A vasectomy is a surgical procedure for male contraception. The purpose of the surgery is to block the vas deferens, by which sperm cells travel from the testicles to the penis. This means that sperm cells can no longer enter the semen, which is ejaculated during sexual intercourse.
A vasectomy does not affect sexual potency, the body keeps producing male hormones, erection and ejaculation work as before, except that the man can no longer father a child.
A vasectomy is an effective solution for those who have decided not to have any or further children.
A vasectomy is 11 times more effective than peroral hormonal contraceptives and 6 times more effective than a condom.
The patient can go home and take on activities which are not physically demanding within 24 hours after the surgery. Those who do manual labour can go back to work the day after the surgery. The patient can resume sexual relations a few days after the surgery.
It is important to remember that for a few weeks after the surgery, there will still be some living sperm cells in the vas deferens and seminal vesicles, which can cause unintended pregnancy. Therefore, our doctors recommend continuingthe use of other contraceptives for 12 weeks after the surgery. After 12 weeks, a seminogram, which shows if there are any living sperm cells left, is recommended.
After the surgery you will not need to come to the Centre for redresssing, because we use a special dressing and value our patients’ time.
Vasectomy price includes the urologist’s consultation, lab tests needed prior to the surgery, and the surgery itself.
What factors affect the price?
The prices indicated below apply to citizens of the Republic of Lithuania and the European Union.
If you are coming from another country please check the price by telephoning or sending an email.
When are the examinations are carried out:
2 hours for the most common (routine) blood tests and urinalysis.
The reports of computed tomography (CT), magnetic resonance tomography (MRT) imaging and other
instrumental examinations are usually ready immediately, i.e within 2-3 hours after the examination.
What should you know about the vasectomy procedure?
During the surgery, local anaesthetics are injected into the testicles where the vas deferens are located and a small incision is made. The vas deferens are taken out through the incision, cut and tied, both free ends are additionally coagulated (sealed) with electrocautery. The incision is sutured with a single thread. The thread is dissolvable and dissolves in 2-3 weeks.
- a complete blood count;
- blood coagulation test (APTT);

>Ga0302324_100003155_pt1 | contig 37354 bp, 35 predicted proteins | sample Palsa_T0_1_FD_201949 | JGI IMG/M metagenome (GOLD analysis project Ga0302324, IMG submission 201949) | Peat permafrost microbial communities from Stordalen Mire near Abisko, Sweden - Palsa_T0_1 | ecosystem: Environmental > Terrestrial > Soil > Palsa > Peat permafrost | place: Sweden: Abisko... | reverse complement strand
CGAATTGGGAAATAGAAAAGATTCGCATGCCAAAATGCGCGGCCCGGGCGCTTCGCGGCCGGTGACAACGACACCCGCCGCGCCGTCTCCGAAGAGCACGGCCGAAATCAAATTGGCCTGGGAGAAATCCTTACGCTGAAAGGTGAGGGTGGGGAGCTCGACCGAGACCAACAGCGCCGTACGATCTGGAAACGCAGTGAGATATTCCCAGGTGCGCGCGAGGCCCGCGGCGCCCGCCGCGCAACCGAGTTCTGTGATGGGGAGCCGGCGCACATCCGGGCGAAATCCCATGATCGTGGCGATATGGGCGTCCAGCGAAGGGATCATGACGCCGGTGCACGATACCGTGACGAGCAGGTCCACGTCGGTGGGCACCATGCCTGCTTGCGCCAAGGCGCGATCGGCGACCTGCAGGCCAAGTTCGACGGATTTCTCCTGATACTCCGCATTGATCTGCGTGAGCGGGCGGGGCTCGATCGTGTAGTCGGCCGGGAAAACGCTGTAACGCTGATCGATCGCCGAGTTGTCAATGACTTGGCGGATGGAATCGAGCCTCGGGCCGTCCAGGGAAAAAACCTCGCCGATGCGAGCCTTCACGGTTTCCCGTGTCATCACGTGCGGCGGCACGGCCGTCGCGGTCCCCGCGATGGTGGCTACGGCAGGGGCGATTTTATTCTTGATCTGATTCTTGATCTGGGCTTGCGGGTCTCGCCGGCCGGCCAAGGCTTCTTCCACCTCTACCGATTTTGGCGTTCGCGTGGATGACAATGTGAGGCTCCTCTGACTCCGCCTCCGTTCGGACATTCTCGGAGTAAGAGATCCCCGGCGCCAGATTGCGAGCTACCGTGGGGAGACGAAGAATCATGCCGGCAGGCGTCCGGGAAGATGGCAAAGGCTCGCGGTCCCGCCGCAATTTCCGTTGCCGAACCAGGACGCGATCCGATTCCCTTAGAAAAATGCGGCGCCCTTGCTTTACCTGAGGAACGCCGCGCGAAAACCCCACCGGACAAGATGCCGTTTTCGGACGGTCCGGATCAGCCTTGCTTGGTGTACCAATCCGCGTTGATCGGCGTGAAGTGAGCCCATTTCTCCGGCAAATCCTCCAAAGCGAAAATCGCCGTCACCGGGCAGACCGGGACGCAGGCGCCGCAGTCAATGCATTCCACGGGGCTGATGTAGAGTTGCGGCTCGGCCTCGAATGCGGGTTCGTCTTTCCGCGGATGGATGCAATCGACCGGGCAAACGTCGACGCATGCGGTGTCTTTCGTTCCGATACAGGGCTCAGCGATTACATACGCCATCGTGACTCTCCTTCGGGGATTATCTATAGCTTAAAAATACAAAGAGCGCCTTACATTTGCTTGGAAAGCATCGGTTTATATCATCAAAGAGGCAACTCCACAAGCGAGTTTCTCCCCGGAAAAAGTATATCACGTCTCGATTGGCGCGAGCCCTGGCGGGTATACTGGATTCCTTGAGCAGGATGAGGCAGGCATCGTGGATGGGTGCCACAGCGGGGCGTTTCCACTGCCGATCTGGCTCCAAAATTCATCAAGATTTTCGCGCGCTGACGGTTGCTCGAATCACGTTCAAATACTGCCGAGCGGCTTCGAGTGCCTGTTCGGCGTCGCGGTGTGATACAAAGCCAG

- electrocardiogram (EKG) and its evaluation;
- blood glucose level test;
- other tests if you have chronic diseases,as prescribed by your doctor.
The patient can bring their test records from other healthcare institutions, or they may have them done at the Medical Diagnostic and Treatment Centre. The tests take 2 hours. Prices of the tests performed at the Centre. The tests must be performed no earlier than 14 days before the surgery.
To choose us
- Consultation and exams done in 1 day.
- The surgery can be performed the same week after the consultation.
- The rate of hospital-acquired infections is 0 in 5 years.
- The surgery is performed by some of the most experienced doctors in Lithuania.
FAQ (frequently asked questions)
The patient does not become infertile immediately after the vasectomy is done. The vas deferens and seminal vesicleswill still contain living sperm cells, which can cause unintended pregnancy. Protection will still be needed to prevent pregnancy. Sometimes sperm cells remainalive in the vas deferens for up to 6 weeks after the surgery. In order to be surethat the surgery was successful, two seminograms (sperm count tests) have to be done, and they both have to show a zero sperm count.
As a contraceptive, the vasectomy falls only behind sexual abstinence. The vasectomy is 11 times more effective than peroral hormonal contraceptives and 6 times more effective than a condom. However, 1 in 2000 surgeries is unsuccessful. Typically, the causes of the failure are recanalisation of the cut vas deferens or surgery that was not properly performed. We have never had such complications at our Centre.
After the vasectomy, the testicleskeep producing sperm cells, but due to the obstruction of the vas deferens, they cannot travel to the penis. Sperm cells start to break down in the testicles and are absorbed by the body. The membrane of the epididymis absorbs most of the sperm and the rest are broken down by macrophages (immune cells of the body).
The vasectomy does not affect the production of testosterone or other sex hormones. It does not inhibit potency, and sexual desire does not decrease after the surgery.
Ahaematoma may form where the surgical incision was made. This complication occurs in about 2% of patients and rarely requires any special treatment.
Surgical wound infection is also a rare but possible complication of a vasectomy. The rate of this complication stands atabout 3%, at our Centre it is 0%.